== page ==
# field names may be separated by whitespace and/or commas
        fields = fields.replace(',', ' ').split()
        del cls_dict['fields']  # keep out of class instances

        if 'default_field_value' not in cls_dict:
            default_field_value = None  # default default field value
            default_field_value = cls_dict['default_field_value']
            del cls_dict['default_field_value']   # keep out of class instances

        super(MetaStruct, cls).__init__(name, bases, cls_dict)

        def __init__(self, **kwds):
            """ __init__() for class %s """ % name
            self.__dict__.update(zip(fields, [copy(default_field_value)
                                                  for _ in xrange(len(fields))]))

        def __setattr__(self, field, value):
            """ Prevents new field names from being added after creation. """
            if field in self.__dict__:
                self.__dict__[field] = value  # avoid recursion!
                raise AttributeError('Can not add field %r to instance of %r' %
                                     (field, name))
        # add defined methods to class instance
        setattr(cls, '__init__', __init__)
        setattr(cls, '__setattr__', __setattr__)

With the metaclass defined as shown, you can then use it to declare different classes and then create one or more instances of them. In Python memory is mostly managed for you, so there is no new operator like PHP apparently requires. As a result of that, there are no pointers, so access to class members is generally done through dot notation rather than ->.

With that said, here's an example of declaring a struct-like class, creating a couple of separate instances of it, and accessing their members:

# sample usage
class SWF_RGBA(object):
    __metaclass__ = MetaStruct
    fields = 'red, green, blue, alpha'
    default_field_value = 0  # otherwise would be None

c1 = SWF_RGBA()
print vars(c1)  # {'blue': 0, 'alpha': 0, 'green': 0, 'red': 0}
c2 = SWF_RGBA(red=1, blue=4)
print vars(c2)  # {'blue': 4, 'green': 0, 'alpha': 0, 'red': 1}

You can assign values to as many or few of the class's fields as you wish in the constructor call by using keyword arguments, which can be given in any order. Unassigned fields are given a default value of None. Fields may be of any type.

Any existing field of instances of the class created can be referred to using dot notation:

print c2.blue  # 4
c2.green = 3  # assign a new value to existing green attribute

But new fields cannot be added after an instance is created:

c2.bogus = 42  # AttributeError: Can not add field 'bogus' to instance of 'SWF_RGBA'
share|improve this answer
Thanks! That's exactly the answer I'm looking for. I can write stuff in Python, but I always suspect that my code looks clearly like what a C programmer struggling with Python would produce. – cleong Aug 12 '12 at 20:49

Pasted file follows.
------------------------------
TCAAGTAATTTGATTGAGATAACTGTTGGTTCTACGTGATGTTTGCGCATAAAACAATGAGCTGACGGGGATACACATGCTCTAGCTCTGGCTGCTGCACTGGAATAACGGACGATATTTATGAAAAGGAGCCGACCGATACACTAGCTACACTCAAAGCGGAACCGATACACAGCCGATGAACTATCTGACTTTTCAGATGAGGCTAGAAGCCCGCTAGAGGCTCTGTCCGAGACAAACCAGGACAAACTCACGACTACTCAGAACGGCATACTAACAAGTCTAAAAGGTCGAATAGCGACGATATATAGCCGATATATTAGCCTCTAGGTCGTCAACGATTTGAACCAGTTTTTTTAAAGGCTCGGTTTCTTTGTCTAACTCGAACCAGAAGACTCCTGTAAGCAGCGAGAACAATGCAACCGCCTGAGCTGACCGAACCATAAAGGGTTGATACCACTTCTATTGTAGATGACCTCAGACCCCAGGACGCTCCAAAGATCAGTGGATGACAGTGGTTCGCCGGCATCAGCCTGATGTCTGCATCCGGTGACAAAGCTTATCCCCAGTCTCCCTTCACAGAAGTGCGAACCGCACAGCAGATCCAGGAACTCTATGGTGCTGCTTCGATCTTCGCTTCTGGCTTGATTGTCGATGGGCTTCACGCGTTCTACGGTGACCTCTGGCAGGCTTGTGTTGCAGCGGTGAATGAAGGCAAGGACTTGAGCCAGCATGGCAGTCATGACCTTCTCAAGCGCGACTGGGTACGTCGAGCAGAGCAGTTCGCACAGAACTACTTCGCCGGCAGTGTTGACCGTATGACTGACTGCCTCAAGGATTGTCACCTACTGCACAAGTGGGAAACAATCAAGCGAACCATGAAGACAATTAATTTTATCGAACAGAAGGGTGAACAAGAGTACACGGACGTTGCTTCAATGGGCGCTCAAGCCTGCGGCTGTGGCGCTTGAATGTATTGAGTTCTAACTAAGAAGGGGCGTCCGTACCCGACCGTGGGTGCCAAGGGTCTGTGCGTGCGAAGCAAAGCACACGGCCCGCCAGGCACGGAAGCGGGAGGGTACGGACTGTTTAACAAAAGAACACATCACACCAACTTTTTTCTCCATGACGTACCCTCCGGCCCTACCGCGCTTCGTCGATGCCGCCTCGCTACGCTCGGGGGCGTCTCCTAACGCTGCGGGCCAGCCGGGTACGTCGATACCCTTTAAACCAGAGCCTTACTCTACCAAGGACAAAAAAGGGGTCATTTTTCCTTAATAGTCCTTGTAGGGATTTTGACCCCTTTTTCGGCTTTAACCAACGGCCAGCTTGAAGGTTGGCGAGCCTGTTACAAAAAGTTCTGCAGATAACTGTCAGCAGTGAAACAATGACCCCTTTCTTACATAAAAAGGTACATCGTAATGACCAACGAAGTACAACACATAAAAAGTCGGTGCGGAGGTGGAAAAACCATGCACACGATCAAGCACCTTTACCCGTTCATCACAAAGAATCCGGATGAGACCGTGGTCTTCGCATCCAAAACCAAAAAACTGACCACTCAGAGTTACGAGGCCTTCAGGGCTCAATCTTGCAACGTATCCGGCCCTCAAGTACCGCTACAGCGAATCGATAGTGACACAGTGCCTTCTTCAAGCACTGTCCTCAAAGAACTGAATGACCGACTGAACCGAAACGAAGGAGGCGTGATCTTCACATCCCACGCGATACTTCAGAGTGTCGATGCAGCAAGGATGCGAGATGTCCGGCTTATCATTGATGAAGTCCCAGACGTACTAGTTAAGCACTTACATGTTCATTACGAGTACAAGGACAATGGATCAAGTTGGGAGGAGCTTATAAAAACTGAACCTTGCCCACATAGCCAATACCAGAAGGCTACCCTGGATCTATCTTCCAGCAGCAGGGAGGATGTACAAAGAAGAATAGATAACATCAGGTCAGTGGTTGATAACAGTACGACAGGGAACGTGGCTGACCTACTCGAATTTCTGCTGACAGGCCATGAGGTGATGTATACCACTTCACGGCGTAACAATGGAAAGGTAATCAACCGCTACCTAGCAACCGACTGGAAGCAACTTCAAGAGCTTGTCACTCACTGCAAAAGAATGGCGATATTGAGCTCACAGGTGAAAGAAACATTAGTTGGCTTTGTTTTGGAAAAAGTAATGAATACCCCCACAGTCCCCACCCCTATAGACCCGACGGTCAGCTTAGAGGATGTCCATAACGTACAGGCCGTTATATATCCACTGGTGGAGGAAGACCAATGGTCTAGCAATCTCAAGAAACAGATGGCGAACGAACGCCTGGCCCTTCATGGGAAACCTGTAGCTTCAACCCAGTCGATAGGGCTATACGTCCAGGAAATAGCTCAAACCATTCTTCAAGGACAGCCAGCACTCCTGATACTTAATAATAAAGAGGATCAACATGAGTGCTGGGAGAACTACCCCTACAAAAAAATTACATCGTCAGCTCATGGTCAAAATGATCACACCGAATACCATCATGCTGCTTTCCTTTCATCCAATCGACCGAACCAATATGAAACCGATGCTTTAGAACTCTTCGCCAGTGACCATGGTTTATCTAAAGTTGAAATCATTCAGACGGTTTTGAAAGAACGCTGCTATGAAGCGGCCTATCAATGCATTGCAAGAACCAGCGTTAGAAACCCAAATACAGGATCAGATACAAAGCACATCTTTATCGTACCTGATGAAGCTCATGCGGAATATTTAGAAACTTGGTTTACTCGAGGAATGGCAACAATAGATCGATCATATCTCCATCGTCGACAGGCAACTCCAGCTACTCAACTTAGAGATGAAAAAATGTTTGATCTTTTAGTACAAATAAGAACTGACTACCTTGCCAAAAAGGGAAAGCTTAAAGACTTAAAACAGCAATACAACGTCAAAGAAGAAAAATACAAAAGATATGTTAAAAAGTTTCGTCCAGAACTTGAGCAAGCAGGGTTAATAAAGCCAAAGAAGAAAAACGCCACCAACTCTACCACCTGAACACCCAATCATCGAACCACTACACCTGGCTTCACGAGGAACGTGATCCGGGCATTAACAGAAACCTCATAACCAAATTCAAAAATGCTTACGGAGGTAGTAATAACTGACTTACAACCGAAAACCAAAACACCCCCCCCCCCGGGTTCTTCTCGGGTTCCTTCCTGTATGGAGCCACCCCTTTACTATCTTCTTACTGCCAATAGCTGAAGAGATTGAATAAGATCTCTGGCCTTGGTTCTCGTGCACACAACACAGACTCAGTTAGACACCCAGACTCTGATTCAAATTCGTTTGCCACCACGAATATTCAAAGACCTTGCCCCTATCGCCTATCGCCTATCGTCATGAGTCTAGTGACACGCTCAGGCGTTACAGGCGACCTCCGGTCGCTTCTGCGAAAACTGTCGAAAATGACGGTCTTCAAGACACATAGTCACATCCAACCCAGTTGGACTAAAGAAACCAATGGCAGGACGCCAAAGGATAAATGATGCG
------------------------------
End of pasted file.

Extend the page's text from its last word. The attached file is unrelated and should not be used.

@cleong: You're welcome. Nothing wrong with being a C programmer learning Python -- just wish I had something like Stack Overflow when I was trying to get up to speed. Regardless, it can be kind of fun. – martineau Aug 12 '12 at 21:33
martineau, Because you could see what was being asked, can you say we have a question that can be edited to meet S.O. standards? If yes, please consider another contribution by editing the question. – Honest Abe Aug 13 '12 at 3:41
@Honest Abe: Even though the OP accepted my answer and said it was what they were looking for, I was only guessing at what they wanted based on additional information they provided in comments, especially to Pambo Paschalides's answer. In my opinion if anyone should edit the question -- which is dangerously close to being closed -- to make it more clear, it should be the asker, not a third party like myself. – martineau Aug 13 '12 at 13:16

If you just want instances that hold a bunch of attributes, you should use namedtuple

share|improve this answer
Aren't tuples immutable? The ultimate purpose of parsing the SWF is to modify it. The records will be changed so I don't think this would work for me. Thanks anyway. – cleong Aug 11 '12 at 21:23

I don't understand what you mean by saying:

but there doesn't seem to be a explicit way to declare a class variable

Your code snippet defines a class with 4 class variables.

Yes there are cases where Python programmers write classes like that. But this, at least in my view, is more like a grouping of related data, than a class which will produce objects.

As far as the case is concerned, traditionally it's lowercase for variables, and uppercase for constants(technically there are no constants in Python, but that's another discussion). For example:

attempts = 5
attempts_on_target = 2
share|improve this answer
Thanks for the confirmation on the casing. I just want to make sure before I started editing everything. – cleong Aug 11 '12 at 21:10
Basically, I just need a bunch of containers that hold some values, more or less like a C struct. Often times many members will be omitted. Initializing the members in the constructor is sort of awkward. – cleong Aug 11 '12 at 21:21
Let me try to explain the issue a bit better. SWF employs a lot of data structures. They're all documented in one large PDF file. Looking them up in the PDF file is not very convenient. So detailing what each structure can contain is helpful. Since Flash tries to keep its files small, often times many members of a data structure would be omitted. I handle this in PHP simply by not assigned the instance variable. Since declared variables in PHP have the initial values of NULL, I can easily tell whether some members weren't set. Should I create a bunch of classes with members all set to None? – cleong Aug 11 '12 at 21:52

There are cases where class variable is desirable, but I believe this is not that. Most of the member variables you need are usually going to be instance variables, that is declared by assigning them a value in the init method.

share|improve this answer